"The possession of the res vests the court which has first acquired jurisdiction with the power to hear and determine all controversies relating thereto, and for the time being disables other courts of co-ordinate jurisdiction from exercising a like power. This rule is essential to the orderly administration of justice, and to prevent unseemly conflicts between courts whose jurisdiction embraces the same subjects and persons. Nor is this rule restricted in its application to cases where property has been actually seized under judicial process before a second suit is instituted in another court, but it often applies as well where suits are brought to enforce liens against specific property, to marshal assets, administer trusts, or liquidate insolvent estates, and in suits of a similar nature where, in the progress of the litigation, the court may be compelled to assume the possession and control of the property to be affected. The rule has been declared to be of especial importance in its application to federal and state courts. Peck v. Jenness, 7 How. 612 [ 12 L.Ed. 841]; Freeman v. Howe, 24 How. 450 [ 16 L.Ed. 749]; Moran v. Sturges, 154 U.S. 256 [ 14 Sup. Ct. 1019, 38 L.Ed. 981]; Central Bank v. Stevens, 169 U.S. 432 [ 18 Sup. Ct. 403, 42 L.Ed. 807]; Harkrader v. Wadley, 174 U.S. 148 [ 19 Sup. Ct. 119, 43 L.Ed. 399]."
The cases further hold that it is not necessary that a receiver be appointed if the jurisdiction of the court has first attached to the subject-matter; that the date of the appointment of the receiver may depend upon consideration of convenience, as in the case now in hand, and the appointment be made at any time during the progress of the litigation, as the necessities may require.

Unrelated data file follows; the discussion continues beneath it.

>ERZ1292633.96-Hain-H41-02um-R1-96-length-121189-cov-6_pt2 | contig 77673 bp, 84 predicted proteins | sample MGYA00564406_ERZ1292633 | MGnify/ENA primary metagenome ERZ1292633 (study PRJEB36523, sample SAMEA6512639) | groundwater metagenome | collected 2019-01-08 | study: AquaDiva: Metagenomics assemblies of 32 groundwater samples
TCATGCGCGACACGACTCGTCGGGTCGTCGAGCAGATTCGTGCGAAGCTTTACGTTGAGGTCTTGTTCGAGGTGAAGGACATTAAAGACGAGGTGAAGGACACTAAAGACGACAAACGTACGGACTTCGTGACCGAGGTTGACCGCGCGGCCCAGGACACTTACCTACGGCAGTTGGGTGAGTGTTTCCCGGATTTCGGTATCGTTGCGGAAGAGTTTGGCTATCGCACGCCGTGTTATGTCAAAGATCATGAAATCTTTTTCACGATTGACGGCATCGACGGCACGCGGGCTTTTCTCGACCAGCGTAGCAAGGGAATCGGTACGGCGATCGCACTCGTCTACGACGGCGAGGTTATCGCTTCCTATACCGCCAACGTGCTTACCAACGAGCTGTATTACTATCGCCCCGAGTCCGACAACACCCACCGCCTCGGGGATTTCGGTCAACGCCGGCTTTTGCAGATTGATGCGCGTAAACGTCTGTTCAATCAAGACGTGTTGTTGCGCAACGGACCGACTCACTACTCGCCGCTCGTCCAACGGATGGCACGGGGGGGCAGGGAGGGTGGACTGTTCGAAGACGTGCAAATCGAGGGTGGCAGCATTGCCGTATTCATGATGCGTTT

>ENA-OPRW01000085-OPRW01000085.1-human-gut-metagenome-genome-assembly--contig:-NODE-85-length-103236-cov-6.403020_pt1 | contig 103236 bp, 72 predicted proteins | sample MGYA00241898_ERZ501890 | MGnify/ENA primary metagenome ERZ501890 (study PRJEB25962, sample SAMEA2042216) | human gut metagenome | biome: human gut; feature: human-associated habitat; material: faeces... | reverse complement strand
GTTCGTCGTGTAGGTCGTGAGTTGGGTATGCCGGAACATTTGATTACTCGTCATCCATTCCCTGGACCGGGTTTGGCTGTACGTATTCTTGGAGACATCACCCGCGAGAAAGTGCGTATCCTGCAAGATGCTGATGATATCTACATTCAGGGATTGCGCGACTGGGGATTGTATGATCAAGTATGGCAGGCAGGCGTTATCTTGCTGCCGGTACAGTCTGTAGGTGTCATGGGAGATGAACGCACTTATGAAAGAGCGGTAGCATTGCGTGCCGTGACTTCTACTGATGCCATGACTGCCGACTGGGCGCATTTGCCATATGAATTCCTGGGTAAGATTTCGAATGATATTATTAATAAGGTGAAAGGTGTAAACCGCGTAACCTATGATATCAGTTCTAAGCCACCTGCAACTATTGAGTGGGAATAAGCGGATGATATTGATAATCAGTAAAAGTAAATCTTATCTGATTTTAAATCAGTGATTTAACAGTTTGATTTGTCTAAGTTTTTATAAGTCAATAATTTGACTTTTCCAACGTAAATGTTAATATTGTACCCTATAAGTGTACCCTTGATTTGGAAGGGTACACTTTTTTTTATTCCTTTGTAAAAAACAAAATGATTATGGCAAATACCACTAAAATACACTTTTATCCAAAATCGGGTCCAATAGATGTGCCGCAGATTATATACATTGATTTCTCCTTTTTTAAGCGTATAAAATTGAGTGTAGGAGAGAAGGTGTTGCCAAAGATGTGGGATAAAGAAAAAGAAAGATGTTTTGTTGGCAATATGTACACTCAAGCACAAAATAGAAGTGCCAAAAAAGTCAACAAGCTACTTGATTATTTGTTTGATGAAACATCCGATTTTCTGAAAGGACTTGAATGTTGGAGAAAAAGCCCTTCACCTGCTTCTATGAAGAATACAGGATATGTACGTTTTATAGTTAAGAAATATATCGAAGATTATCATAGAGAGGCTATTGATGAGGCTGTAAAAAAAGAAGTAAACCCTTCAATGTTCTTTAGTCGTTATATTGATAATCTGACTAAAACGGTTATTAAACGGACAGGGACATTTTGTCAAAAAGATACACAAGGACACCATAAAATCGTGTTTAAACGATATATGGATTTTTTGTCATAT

The courts, both state and federal, hold that this doctrine or principle is not only one of comity, to prevent unseemly conflicts, but that it is more; that it is one of fundamental right, of law, and of necessity. Louisville Trust Co. v. Knott, 130 Fed. 820, 65 C.C.A. 158; Covell v. Heyman, 111 U.S. 176, 4 Sup. Ct. 355, 28 L.Ed. 390; B. O. Ry. Co. v. Wabash Co., 119 Fed. 678, 57 C.C.A. 322; Id., 187 U.S. 650, 23 Sup. Ct. 848, 47 L.Ed. 349; Corbett v. Riddle, 209 Fed. 811, 126 C. C. A. 535.
The only cases we have found — and we have examined many, in addition to those cited and relied upon in brief of counsel — which appear to hold differently, are clearly distinguishable from cases like one in hand. Sometimes they are distinguishable on the ground that the state court did not have jurisdiction for the purpose for which the federal court assumed jurisdiction, and that the right asserted by the federal court is paramount to that asserted by the state court. In these, and like cases, the reason for the rule ceases, and the rule itself, of course, no longer applies. Here, no relief is sought in the federal court which could not be awarded in the state court.